Feeding is submissive - The Horse Forum
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post #1 of 21 Old 02-12-2020, 07:44 PM Thread Starter
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Feeding is submissive

Hi, I am a first time horse owner with an Arab and Thoroughbred. I've been feeding & occasionally grooming (+ barefoot farrier) while I get my work duties under control. I've noticed they are getting quite hard to manage when picking feet up - even the Thoroughbred who is ex-show jumper. I know it's because I'm not doing any groundwork...but have also heard that being their feeder doesn't help.

Is there any truth to the rumor (?) that feeding is submissive & makes it harder to work with horses?

Any tips to overcome this during feed time?

Also, what are the most effective & least time consuming techniques to keep my status as the "alpha"?

Lastly, what is the best source of info to learn about horse psychology/understand horse behaviour?

Just for laughs, I'll share this experience...so the whole time I've been greeting my horses + cows by touching noses, sometimes for an extended period. Also, I show them everything I'm going to use (during grooming) by holding under the nose. I noticed that the more I did this, the more uncomfortable they became. Then I saw a video about how stallions challenge to exert picking order dominance - they touch noses! So this whole time I've been saying to them:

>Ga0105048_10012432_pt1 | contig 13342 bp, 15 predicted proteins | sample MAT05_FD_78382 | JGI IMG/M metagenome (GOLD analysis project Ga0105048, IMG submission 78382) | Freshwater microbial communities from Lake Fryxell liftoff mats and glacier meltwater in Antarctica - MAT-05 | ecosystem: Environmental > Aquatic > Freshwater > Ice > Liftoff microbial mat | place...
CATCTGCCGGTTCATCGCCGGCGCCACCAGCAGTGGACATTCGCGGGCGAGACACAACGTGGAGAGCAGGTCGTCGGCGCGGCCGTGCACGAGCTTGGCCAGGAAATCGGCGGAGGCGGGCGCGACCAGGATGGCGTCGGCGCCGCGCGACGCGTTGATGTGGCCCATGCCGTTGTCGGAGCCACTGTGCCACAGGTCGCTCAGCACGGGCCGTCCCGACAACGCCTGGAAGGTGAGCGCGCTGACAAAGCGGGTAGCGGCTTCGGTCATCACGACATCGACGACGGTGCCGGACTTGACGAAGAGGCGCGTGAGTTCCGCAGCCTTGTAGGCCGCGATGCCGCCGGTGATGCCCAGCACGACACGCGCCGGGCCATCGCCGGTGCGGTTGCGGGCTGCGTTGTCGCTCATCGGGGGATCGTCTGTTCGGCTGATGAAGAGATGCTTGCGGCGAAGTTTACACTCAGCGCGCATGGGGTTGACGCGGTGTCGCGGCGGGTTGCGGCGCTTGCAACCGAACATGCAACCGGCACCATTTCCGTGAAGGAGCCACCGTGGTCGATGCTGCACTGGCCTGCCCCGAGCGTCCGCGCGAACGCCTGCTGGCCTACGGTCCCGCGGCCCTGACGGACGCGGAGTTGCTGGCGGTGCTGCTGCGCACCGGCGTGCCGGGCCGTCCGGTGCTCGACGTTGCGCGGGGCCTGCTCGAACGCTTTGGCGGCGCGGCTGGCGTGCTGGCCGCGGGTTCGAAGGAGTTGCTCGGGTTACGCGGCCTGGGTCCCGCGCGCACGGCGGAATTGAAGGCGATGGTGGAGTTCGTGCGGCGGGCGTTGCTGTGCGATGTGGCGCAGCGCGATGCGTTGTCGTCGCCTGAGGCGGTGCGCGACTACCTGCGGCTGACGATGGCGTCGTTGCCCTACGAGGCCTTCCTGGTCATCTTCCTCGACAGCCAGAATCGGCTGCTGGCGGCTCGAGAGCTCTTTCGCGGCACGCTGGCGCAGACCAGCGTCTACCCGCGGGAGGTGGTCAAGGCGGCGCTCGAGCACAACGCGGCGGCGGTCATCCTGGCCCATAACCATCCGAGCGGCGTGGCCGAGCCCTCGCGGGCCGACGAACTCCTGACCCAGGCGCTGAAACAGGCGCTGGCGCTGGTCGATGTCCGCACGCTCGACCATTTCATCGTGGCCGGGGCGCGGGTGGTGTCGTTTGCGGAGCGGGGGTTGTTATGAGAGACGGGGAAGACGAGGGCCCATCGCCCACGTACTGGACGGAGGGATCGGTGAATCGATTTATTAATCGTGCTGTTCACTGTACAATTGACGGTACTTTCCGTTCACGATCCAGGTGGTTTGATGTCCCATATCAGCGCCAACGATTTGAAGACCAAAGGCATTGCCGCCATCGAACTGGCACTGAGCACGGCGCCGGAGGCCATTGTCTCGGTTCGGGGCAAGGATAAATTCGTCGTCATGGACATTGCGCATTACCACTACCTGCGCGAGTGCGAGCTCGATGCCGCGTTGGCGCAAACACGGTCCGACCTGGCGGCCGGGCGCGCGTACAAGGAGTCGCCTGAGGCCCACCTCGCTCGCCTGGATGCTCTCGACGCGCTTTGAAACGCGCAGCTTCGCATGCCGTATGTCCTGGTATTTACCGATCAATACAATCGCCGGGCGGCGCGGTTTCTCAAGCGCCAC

" I'm challenging you "
"the brush/lotion I'm about to use is going to attack"

...no wonder they've been getting harder + harder! Think I need some advice. Help!? (Thanks!)
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post #2 of 21 Old 02-12-2020, 07:48 PM
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Don't accept no for an answer. Feeding them has nothing to do with unless you are picking up their feet and telling them they can't eat what you set out.
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post #3 of 21 Old 02-12-2020, 07:52 PM
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Give this a full watch. Lots to think about.

Also, binge watching Warwick Schiller is a great way to learn more about horse behaviour, communication, handling, and training!